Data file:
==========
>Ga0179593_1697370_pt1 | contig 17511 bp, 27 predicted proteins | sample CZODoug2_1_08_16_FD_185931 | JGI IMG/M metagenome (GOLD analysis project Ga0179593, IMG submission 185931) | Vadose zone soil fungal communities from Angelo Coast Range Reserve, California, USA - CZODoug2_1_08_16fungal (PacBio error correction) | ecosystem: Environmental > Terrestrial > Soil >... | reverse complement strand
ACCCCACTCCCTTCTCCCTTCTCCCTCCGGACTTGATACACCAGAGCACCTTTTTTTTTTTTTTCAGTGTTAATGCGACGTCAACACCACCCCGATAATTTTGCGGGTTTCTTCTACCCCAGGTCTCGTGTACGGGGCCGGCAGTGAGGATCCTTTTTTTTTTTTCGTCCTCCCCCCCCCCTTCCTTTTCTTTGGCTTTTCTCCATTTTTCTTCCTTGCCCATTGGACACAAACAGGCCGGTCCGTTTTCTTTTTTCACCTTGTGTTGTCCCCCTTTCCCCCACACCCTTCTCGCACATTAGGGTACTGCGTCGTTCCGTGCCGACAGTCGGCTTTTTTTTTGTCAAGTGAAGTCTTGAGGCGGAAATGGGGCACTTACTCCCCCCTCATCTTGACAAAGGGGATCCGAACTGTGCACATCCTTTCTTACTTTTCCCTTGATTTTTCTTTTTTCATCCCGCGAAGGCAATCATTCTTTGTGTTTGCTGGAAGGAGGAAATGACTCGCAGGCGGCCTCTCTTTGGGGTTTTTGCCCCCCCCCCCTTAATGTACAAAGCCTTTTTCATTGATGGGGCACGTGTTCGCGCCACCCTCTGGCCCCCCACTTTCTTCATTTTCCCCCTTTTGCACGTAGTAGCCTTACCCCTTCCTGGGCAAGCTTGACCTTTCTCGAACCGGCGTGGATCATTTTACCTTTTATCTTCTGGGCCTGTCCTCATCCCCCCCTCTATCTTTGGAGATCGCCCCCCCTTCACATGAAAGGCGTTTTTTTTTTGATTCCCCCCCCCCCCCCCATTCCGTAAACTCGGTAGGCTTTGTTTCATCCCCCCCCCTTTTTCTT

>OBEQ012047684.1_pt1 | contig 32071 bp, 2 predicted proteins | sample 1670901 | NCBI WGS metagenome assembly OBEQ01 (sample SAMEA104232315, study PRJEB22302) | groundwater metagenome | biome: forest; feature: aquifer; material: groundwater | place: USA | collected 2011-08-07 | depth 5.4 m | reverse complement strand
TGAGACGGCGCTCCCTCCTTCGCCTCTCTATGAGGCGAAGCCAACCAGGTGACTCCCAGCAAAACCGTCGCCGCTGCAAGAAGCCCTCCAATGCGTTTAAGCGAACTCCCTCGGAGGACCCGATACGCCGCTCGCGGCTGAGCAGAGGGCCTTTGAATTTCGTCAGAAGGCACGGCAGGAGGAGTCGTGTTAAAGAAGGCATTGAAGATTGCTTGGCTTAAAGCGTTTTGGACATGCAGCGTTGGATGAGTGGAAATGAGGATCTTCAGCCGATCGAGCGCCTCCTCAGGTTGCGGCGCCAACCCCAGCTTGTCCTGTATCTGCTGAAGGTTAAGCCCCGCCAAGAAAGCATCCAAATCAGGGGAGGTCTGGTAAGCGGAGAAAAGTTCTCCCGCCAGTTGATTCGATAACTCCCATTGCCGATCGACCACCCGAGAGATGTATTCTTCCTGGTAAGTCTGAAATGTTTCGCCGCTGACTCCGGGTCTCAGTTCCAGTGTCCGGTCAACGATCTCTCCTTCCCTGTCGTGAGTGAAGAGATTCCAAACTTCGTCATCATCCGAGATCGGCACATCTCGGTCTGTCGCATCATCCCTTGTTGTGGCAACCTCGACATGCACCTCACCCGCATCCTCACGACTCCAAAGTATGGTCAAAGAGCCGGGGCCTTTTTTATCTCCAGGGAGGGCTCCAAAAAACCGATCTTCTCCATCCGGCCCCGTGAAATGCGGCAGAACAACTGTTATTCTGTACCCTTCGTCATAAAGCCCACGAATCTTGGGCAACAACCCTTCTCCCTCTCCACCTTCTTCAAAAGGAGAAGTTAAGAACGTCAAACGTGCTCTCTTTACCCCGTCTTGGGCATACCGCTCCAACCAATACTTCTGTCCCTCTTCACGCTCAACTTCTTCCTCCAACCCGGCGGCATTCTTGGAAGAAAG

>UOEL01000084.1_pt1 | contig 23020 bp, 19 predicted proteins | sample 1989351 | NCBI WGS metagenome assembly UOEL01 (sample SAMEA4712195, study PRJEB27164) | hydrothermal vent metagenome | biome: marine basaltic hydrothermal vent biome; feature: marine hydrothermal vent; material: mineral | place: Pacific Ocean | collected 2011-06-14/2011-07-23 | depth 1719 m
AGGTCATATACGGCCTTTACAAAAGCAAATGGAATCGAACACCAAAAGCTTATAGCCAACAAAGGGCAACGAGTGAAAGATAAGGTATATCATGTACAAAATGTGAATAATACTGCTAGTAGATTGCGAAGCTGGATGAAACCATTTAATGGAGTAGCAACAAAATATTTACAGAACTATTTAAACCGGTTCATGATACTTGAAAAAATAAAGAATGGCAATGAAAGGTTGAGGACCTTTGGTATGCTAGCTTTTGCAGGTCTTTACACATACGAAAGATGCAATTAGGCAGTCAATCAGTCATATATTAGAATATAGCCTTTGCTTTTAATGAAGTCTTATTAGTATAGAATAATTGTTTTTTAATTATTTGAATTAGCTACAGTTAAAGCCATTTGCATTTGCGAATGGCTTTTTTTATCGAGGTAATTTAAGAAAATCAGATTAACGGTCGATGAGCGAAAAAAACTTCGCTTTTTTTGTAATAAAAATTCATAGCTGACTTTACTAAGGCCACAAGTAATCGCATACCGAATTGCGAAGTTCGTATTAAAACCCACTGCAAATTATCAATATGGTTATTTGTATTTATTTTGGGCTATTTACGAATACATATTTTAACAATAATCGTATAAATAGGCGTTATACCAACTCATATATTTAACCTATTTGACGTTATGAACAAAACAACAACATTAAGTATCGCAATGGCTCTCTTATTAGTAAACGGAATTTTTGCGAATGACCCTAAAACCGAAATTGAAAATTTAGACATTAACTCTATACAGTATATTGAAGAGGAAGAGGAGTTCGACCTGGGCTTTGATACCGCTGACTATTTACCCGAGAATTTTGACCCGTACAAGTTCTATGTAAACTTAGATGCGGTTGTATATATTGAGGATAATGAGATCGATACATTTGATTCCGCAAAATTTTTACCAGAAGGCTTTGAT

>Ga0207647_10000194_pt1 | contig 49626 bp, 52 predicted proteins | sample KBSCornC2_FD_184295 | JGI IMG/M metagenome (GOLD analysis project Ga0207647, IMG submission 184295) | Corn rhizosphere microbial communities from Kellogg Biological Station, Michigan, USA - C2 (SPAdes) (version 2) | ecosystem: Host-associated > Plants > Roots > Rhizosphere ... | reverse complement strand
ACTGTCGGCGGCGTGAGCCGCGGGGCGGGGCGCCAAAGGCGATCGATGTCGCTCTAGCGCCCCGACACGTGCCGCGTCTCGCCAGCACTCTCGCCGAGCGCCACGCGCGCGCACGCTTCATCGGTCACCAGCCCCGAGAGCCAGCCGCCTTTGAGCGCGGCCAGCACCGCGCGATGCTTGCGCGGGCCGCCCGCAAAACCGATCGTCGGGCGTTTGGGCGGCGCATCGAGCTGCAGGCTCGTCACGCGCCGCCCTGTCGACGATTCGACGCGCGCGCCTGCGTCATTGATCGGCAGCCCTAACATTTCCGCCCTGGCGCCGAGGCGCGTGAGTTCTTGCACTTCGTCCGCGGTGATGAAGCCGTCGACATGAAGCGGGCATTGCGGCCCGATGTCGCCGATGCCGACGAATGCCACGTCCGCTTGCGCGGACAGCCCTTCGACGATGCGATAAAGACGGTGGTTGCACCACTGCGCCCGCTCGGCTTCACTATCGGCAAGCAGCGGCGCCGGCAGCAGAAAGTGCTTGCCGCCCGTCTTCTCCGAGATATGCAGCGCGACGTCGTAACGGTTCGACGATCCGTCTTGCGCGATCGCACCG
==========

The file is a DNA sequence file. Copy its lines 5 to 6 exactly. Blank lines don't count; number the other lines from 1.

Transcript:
>UOEL01000084.1_pt1 | contig 23020 bp, 19 predicted proteins | sample 1989351 | NCBI WGS metagenome assembly UOEL01 (sample SAMEA4712195, study PRJEB27164) | hydrothermal vent metagenome | biome: marine basaltic hydrothermal vent biome; feature: marine hydrothermal vent; material: mineral | place: Pacific Ocean | collected 2011-06-14/2011-07-23 | depth 1719 m
AGGTCATATACGGCCTTTACAAAAGCAAATGGAATCGAACACCAAAAGCTTATAGCCAACAAAGGGCAACGAGTGAAAGATAAGGTATATCATGTACAAAATGTGAATAATACTGCTAGTAGATTGCGAAGCTGGATGAAACCATTTAATGGAGTAGCAACAAAATATTTACAGAACTATTTAAACCGGTTCATGATACTTGAAAAAATAAAGAATGGCAATGAAAGGTTGAGGACCTTTGGTATGCTAGCTTTTGCAGGTCTTTACACATACGAAAGATGCAATTAGGCAGTCAATCAGTCATATATTAGAATATAGCCTTTGCTTTTAATGAAGTCTTATTAGTATAGAATAATTGTTTTTTAATTATTTGAATTAGCTACAGTTAAAGCCATTTGCATTTGCGAATGGCTTTTTTTATCGAGGTAATTTAAGAAAATCAGATTAACGGTCGATGAGCGAAAAAAACTTCGCTTTTTTTGTAATAAAAATTCATAGCTGACTTTACTAAGGCCACAAGTAATCGCATACCGAATTGCGAAGTTCGTATTAAAACCCACTGCAAATTATCAATATGGTTATTTGTATTTATTTTGGGCTATTTACGAATACATATTTTAACAATAATCGTATAAATAGGCGTTATACCAACTCATATATTTAACCTATTTGACGTTATGAACAAAACAACAACATTAAGTATCGCAATGGCTCTCTTATTAGTAAACGGAATTTTTGCGAATGACCCTAAAACCGAAATTGAAAATTTAGACATTAACTCTATACAGTATATTGAAGAGGAAGAGGAGTTCGACCTGGGCTTTGATACCGCTGACTATTTACCCGAGAATTTTGACCCGTACAAGTTCTATGTAAACTTAGATGCGGTTGTATATATTGAGGATAATGAGATCGATACATTTGATTCCGCAAAATTTTTACCAGAAGGCTTTGAT